I know a girl from the seedy San Francisco Tenderloin neighborhood that I live in who tattooed something like tribal marks all over her face. From my observations, it appears that everyone she comes into contact with feels compelled to comment on what they perceive as a horrible mistake. "How will she ever get a job?", sing the concerned masses.
Hanna, (not her real name)a caramel complexioned 25 year old is a popular point of conversation among the shady, drug addicts and scam-peddlers we share a zip code with. The subject of how she will hope to earn a living is one Hanna is used to fielding as she does by
rote. "I make money from modeling," reports Hanna. Anyone within earshot of Hanna's careworn admission laughs it off as a delusion of grandeur before trailing off in notes of 'tsk-tsk-tsk" that eke of pity.
Hanna remains steadfast in her account of earning her way as a model, so much that I make an attempt to humor her. Hanna describes a recent photo shoot in Los Angeles that featured Grateful Dead motifs as central to its theme. I think to myself that
it doesn't sound entirely far fetched that Hanna and her self-induced permanent ink stained face would be in demand. Her look is definitely off beat and what some could consider cutting edge, certainly beyond the main-stream.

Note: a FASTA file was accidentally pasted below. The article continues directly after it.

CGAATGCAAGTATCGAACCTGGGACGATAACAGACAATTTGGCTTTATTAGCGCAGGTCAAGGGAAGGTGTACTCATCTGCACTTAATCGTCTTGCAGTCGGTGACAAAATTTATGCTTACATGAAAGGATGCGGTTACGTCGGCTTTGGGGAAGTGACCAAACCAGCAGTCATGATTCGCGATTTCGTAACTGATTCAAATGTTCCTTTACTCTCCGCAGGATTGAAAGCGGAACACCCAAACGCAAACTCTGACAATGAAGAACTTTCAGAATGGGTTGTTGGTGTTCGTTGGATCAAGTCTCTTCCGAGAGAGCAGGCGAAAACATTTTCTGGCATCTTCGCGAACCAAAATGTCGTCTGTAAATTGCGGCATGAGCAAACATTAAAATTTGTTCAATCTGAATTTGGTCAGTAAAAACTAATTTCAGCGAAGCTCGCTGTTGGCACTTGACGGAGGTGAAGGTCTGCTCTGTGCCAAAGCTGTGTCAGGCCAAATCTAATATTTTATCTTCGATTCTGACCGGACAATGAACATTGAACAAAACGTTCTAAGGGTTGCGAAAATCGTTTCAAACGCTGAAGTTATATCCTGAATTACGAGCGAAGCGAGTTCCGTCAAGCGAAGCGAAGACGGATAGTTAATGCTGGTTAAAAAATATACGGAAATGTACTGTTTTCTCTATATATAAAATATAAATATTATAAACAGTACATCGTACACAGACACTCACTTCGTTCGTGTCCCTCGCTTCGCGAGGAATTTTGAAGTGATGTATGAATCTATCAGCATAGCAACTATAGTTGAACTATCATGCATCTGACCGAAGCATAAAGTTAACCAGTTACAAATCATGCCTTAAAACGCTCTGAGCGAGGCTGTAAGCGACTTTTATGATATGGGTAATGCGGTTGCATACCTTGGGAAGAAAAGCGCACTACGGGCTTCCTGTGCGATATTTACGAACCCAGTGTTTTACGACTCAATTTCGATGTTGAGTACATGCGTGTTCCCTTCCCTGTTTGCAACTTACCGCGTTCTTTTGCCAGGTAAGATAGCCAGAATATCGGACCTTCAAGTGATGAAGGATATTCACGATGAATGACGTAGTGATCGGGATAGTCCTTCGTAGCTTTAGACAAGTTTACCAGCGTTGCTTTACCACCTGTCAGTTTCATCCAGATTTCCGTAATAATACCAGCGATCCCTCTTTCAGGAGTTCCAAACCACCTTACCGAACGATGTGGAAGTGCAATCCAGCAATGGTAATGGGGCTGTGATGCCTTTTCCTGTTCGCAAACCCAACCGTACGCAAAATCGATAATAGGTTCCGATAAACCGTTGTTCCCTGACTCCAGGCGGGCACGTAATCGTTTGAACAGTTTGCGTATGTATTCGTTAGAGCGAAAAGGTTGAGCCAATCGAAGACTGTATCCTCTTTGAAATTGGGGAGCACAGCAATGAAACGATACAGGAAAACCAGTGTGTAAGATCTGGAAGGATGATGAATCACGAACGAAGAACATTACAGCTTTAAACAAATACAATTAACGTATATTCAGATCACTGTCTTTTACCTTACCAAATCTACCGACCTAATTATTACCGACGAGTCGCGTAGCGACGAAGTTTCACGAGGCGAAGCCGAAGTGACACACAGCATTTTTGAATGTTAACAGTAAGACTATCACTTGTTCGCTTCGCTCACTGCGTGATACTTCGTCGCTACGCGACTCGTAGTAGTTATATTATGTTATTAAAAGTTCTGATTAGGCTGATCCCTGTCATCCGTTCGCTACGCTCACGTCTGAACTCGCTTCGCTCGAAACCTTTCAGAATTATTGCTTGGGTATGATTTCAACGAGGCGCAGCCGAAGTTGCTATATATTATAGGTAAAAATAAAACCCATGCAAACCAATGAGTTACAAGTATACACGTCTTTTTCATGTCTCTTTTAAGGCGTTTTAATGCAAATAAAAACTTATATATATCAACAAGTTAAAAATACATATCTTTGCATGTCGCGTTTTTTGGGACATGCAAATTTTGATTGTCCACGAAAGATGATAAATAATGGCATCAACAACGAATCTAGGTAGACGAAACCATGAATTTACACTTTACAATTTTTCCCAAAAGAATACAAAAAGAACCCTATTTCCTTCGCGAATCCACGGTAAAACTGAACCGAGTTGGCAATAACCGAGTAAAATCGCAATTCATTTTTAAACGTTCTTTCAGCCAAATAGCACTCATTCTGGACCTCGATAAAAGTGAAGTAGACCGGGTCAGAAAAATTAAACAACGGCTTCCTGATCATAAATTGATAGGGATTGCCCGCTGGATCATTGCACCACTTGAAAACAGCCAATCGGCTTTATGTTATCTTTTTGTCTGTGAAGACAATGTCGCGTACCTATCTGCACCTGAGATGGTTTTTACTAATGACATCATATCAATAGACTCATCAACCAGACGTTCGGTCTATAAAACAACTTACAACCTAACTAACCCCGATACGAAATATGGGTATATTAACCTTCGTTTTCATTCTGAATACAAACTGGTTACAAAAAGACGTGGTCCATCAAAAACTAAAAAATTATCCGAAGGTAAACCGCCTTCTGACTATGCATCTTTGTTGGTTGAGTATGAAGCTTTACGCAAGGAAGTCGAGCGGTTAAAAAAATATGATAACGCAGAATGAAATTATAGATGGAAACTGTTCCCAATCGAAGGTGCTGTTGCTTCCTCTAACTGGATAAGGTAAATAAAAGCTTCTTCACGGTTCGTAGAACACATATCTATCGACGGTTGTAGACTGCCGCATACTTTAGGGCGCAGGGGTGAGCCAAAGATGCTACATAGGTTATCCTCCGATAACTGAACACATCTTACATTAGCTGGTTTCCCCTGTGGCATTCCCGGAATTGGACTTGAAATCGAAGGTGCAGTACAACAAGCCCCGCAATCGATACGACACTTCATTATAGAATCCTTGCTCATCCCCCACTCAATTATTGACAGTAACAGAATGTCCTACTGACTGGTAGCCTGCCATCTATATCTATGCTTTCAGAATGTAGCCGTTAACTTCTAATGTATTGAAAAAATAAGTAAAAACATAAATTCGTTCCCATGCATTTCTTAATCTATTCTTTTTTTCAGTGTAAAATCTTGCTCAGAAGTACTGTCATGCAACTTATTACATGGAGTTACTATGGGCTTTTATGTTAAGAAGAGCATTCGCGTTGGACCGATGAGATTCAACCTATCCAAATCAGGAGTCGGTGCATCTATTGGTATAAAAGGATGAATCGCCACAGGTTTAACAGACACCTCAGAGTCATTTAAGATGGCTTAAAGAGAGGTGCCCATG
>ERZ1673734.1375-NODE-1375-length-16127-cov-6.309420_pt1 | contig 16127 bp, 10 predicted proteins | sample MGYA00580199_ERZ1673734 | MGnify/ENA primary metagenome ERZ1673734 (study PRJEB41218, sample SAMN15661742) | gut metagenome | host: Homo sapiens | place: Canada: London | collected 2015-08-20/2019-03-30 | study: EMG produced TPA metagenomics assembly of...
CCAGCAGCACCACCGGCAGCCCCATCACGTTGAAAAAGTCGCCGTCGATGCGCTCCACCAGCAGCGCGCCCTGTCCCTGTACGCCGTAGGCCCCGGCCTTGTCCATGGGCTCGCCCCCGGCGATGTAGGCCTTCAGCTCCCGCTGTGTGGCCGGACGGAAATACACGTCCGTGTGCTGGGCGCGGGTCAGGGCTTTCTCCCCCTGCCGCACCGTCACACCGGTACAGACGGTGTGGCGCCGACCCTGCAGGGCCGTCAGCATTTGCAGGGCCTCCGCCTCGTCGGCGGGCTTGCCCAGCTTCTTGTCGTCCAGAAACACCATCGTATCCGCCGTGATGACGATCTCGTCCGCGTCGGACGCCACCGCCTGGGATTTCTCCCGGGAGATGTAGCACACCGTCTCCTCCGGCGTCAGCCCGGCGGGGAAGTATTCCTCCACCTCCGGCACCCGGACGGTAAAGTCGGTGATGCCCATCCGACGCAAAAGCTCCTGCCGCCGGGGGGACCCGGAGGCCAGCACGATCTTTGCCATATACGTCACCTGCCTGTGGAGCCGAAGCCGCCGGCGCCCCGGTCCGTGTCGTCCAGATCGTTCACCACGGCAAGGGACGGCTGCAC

Once upon a time into my own personal past, I was part of a marginal talent demographic. Back when I was a student at USC in
the mid 1990s, I had the privilege of affiliating myself with a burgeoning phenomenon that would take the talent industry by storm. Dragon Talent was the brainchild of a former club promoter and good-time glamour gal named Robin Harrington. Possessing the foresight to capitalize on a trendy demand, she came up with the idea of a drag agency as a way to satisfy what was an increasingly popular demand for gender-benders in entertainment. The Crying Game had just achieved box office records that
followed suit with movies like Paris is Burning and To Wong Foo,Thanks for Everything Julie Newmar. Dragon Talent was, in effect the first Drag Race set to the beat of Rupaul's Supermodel soundtrack played to blasting decibels in car stereos as
queens raced to auditions. It was a heady era that I remember well.
Seemingly devoid of topics to write about for my Arts Reporting JOUR 440 class, I used my experience as an original client at
Dragon and self-described "Robin's girl" to inspire an assignment. Dated January 23, 1996, the assignment would be one of several I would focus on my experience as tran-ifed talent.
"I've never been partial to wearing Spandex to a formal occasion. I prefer to keep the poly-Lycra fabric in the aerobics studio and out of the cocktail lounge.
Despite this reality, there I found myself in front of the full length mirror one Saturday morning squeezing myself into a Thierry Mugler backless black number that hugged everything. Too much of everything.
"You've got to tuck, honey," the woman's voice directed from behind me. "And wear this," she said, as a flimsy black g-string was tossed into my space. A few adjustments later and it appeared my transformation was complete. A boy no more, I
could now satisfactorily pass for the gender-phuqued persona I called Tabitha that was my stage name. Satisfied that I was sexy enough in Spandex to fool or distract the most jaded of Hollywood casting directors, Robin marveled in astonishment to
my lady's likeness. "You look so much like a girl, it's unbelievable," she murmured to herself.